Nintendo recently opened up and shared some info about the upcoming Nintendo Switch Online membership program. One of the benefits of becoming a paid subscriber (other than playing online, which will cease to be free in September) is access to a library of digital NES games. As fans suspected, Nintendo has confirmed this means there are no plans for a traditional Virtual Console on Nintendo Switch.

While this marks a shift in strategy for Nintendo, you can bet that they still intend to bring their classic games to Switch in some form. Nintendo hasn't elaborated on how they plan to release games from classic platforms like SNES and Game Boy Advance, but a likely option is that they will handle them similarly to the NES library. If that's the direction Nintendo chooses to go, it's fantastic news for indie developers.

In the year since Switch launched, it has established itself as a paradise for indie games. Nintendo's console has helped old games find new life, struggling developers get back on their feet, and previously unknown talents deliver surprise smash hits. Take a stroll around the eShop, and you'll see some incredible success stories in the world of indie games.

The Zelda-inspired Blossom Tales performed so poorly when it launched on Steam that the developer was on the verge of bankruptcy. After three months on Switch, Blossom Tales had generated 20 times as much revenue on eShop as it had in a year on Steam. This sudden influx of cash brought developer Castle Pixel back from the brink. If it hadn't been for strong Switch sales, they wouldn't exist today.

Shovel Knight has been on the market for four years, but just over one year on Switch. Even so, Switch sales make up 17.6% of all Shovel Knight sales. The 8-bit platformer has sold over 370,000 copies on Switch (out of 2 million total) despite the fact that it launched on numerous other platforms years ago. Only the Windows and 3DS versions of the game have sold more copies, and that could easily change as Switch sales continue to surge.

Stardew Valley has sold nearly 1 million copies on Switch alone despite getting it a year and a half after its initial launch. Celeste is selling better on Switch than any other platform. The list goes on and on. If you take a quick glance at the eShop's Top Sellers list at any given time, there's a strong chance you'll see around five or more indie games in the top 15.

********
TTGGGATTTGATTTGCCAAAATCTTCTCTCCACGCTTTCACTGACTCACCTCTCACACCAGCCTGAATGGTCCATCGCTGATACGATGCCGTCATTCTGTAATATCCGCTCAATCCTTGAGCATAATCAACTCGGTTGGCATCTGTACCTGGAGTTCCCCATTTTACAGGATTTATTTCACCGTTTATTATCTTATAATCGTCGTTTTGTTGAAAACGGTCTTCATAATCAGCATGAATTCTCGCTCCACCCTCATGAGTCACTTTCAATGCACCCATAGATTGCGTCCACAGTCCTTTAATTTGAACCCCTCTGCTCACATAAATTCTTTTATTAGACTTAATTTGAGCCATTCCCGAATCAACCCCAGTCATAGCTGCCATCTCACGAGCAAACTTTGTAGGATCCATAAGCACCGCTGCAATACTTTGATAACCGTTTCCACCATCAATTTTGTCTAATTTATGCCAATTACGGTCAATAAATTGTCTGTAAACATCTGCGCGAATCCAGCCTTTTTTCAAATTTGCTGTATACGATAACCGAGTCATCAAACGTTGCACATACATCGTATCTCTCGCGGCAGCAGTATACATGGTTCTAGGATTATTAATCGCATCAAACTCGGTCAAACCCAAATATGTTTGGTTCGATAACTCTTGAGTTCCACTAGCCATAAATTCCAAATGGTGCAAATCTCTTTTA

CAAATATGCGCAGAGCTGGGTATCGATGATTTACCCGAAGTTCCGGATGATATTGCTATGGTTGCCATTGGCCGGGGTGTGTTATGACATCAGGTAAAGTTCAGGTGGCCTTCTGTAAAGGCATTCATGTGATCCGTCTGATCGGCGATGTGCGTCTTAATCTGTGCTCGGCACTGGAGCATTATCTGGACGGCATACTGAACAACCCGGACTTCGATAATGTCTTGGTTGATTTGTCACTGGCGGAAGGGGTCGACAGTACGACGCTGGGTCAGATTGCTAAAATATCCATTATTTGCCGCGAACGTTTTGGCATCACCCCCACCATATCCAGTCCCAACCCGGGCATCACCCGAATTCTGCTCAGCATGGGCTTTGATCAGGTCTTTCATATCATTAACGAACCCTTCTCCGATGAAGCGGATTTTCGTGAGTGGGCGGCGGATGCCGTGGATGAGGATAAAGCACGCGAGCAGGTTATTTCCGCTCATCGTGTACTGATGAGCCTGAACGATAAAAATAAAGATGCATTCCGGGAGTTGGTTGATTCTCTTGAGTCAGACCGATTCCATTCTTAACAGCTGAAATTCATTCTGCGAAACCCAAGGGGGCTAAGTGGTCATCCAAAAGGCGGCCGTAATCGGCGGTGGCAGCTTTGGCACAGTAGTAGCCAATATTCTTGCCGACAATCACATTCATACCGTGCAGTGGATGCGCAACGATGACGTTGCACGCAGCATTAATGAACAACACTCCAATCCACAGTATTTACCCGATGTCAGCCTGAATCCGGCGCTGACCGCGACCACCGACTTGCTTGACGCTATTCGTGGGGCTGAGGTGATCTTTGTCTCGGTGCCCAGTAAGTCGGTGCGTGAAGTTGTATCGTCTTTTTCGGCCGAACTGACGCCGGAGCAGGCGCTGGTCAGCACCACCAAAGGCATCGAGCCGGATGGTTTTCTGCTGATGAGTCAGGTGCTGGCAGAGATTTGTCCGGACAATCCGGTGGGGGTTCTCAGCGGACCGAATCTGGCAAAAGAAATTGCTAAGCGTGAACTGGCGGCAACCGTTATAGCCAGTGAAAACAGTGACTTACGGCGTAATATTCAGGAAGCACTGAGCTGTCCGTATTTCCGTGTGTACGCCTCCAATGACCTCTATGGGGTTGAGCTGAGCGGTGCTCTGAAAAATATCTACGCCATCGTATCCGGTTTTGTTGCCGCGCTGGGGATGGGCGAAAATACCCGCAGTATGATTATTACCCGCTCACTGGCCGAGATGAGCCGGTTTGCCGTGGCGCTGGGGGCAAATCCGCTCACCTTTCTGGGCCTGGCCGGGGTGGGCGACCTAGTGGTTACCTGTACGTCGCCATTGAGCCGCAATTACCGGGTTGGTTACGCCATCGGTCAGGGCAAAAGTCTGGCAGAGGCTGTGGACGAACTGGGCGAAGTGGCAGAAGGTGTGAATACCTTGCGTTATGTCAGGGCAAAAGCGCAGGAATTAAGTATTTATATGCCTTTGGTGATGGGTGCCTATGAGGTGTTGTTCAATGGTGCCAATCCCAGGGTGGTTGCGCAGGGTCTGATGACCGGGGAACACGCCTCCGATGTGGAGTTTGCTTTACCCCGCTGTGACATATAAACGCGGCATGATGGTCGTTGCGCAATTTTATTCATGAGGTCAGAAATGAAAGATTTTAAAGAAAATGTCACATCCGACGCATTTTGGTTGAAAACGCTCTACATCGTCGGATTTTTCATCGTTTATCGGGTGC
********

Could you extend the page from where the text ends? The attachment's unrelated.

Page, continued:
The ability to take your games on the go with you is motivation for indies and AAA developers alike to bring their games to Switch, but there's a lot more driving the success of these smaller titles than just portability. Nintendo sees Switch as a system that's attractive to gamers that stopped playing. Nintendo is reaching out (quite successfully) to an audience that loved games in the 1990s and have slipped away over time. The Switch audience is ravenous for nostalgia. They want games that remind them of their favorite childhood gaming memories.

The lack of Nintendo-developed 8-bit and 16-bit games on eShop means that games inspired by them can thrive. Would Blossom Tales have been the miracle story it was on Switch if it had to compete directly with A Link to the Past and Minish Cap? Would Golf Story have topped the eShop charts shortly after launch if it was side by side with multiple Mario Golf games? Relegating classic Nintendo games to a service rather than individually purchasable items ensures that deserving indie games can continue to rise to the top and reach a wide audience instead of disappearing in the shadow of the classics that inspired them.